How about keeping teaching labs up to date? Yes it costs money but if you want students to be current then the equipment they learn on should be current. Plus making CS teachers find work around and hacks to deal with inadequate computers leads to frustration and discouragement. And by the way, the CS teachers should be consulted on decisions about computers and software for their labs. Believe it or not stories of teachers returning from summer break to find that PCs have been replaced by Apple Macs or Google Chromebooks are far to common. This is incredibly disruptive and makes for serious stress and aggravation for teachers.

Professional development is another area where CS teachers can use some support. While most systems have some money for professional development but teachers are not always encouraged to apply for it. With CS constantly moving regular PD is really necessary. Unfortunately it is not always close or inexpensive. Conferences like CSTA are wonderful but often districts are unwilling to pay the full cost (transportation and housing are the big costs.) These events are great for teachers but not all teacher can afford to pick up the slack on their own. Not on a teacher salary. Schools need to invest in CS teachers.

Related to both professional development and new electives (there are huge opportunities for CS electives that appeal to teachers and students alike) is some funding for new equipment for teaching. Not just the previously mentioned lab computers but things like Micro:bits, robots, quadcopters, and other electronics that can make CS more interesting and even more cross curricula. Different teachers have different interests and encouraging them to follow those interests and bring them to their teaching can be very motivating. And help with retention.

So that's my bit of brainstorming on the subject. What do you think? If you teach CS what sorts of thing motivate you to stay teaching and stay are your present school? What sorts of things make you want to leave? Maybe we can help our administrators out with some ideas.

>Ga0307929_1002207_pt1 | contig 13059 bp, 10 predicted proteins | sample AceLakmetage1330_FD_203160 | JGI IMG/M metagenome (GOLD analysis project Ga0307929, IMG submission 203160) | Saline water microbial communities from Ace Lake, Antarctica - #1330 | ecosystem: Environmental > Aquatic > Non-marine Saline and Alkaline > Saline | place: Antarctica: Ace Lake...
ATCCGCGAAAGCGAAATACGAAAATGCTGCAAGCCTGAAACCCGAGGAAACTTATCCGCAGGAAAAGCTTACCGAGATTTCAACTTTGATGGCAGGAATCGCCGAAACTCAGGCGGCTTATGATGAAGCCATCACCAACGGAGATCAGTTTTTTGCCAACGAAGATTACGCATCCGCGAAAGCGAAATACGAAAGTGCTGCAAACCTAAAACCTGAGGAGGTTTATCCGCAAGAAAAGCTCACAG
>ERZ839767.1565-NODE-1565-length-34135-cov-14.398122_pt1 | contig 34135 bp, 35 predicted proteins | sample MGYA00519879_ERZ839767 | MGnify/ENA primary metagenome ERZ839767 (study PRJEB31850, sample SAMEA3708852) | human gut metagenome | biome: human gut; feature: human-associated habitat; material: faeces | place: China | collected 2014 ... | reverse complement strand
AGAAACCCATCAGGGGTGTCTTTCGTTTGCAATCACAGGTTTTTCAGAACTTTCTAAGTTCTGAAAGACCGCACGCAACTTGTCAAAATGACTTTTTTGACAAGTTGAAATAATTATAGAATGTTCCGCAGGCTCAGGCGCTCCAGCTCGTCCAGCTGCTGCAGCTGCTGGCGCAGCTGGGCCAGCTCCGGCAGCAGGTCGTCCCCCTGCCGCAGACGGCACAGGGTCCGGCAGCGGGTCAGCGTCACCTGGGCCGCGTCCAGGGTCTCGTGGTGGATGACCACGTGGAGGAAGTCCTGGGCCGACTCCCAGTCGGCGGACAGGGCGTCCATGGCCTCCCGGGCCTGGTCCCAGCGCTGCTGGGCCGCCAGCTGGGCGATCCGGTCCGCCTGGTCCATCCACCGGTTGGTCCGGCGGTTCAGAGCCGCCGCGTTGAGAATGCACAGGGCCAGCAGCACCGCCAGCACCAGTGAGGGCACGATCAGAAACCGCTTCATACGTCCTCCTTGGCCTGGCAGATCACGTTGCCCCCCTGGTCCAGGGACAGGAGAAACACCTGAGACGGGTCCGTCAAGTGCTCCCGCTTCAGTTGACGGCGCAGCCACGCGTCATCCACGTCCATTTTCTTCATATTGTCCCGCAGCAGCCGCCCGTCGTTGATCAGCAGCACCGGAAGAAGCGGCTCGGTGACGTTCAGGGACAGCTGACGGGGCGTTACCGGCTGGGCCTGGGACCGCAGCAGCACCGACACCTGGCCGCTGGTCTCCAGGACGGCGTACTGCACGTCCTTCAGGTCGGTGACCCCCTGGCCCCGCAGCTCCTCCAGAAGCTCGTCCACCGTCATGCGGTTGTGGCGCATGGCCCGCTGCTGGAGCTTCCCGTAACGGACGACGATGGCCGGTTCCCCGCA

Categories: Planet

Twitter Chats for Computer Science Teachers

7 August, 2017 - 22:33

With the isolation that many computer science teachers feel social media can be an important part of both building community and professional development. Recently I have focused on blogs (Five Must Read Blogs for Computer Science Teachers ) and an online forum ( An Online Forum for Computer Science Educators ). Today I'd like to list a few useful Twitter chats.

  • #csk8 5pm-6pm Pacific Time every other Wednesday during the school year. This is a must attend chat for CS teachers in pre-secondary education. I get a lot out of it myself FWIW.
  • #ethicalCS 5pm PT/8pm ET Wednesdays during the summer. I'm hoping it continues as discussions so have have been fascinating.
    • #caschat 8-9 pm London time, during term time.Hosted by Computing At School in the United Kingdom. Lots of value for those of us in other parts of the world as well.
    • #PiChatUSA Thursdays 8:30-9pm Eastern Time, if you use Raspberry Pi. in class you'll want to join this one
    • #InfyEdChat 5 PM PT / 8 PM ET Mondays. Each chat is hosted by a different person and very well run. I hosted one myself back in July 2017 Always interesting chats.
    • #TynkerChat Mondays at 4pm PT / 7pm PT for a 1/2 hour. very useful for people who use Tynker in their classroom.

    The Exploring Computer Science people are running their first Twitter chat tonight at 5PM Pacific time. Follow at #ECSedu

    Personally I really like Twitter chats. I've really found a bunch of people to learn from through these events. And of course learned a lot from them.

    BTW I recommend checking those hash tags from time to time when there are not formal chats going on. People often use them to signel information of value to others who participate in these chats regularly.

    Categories: Planet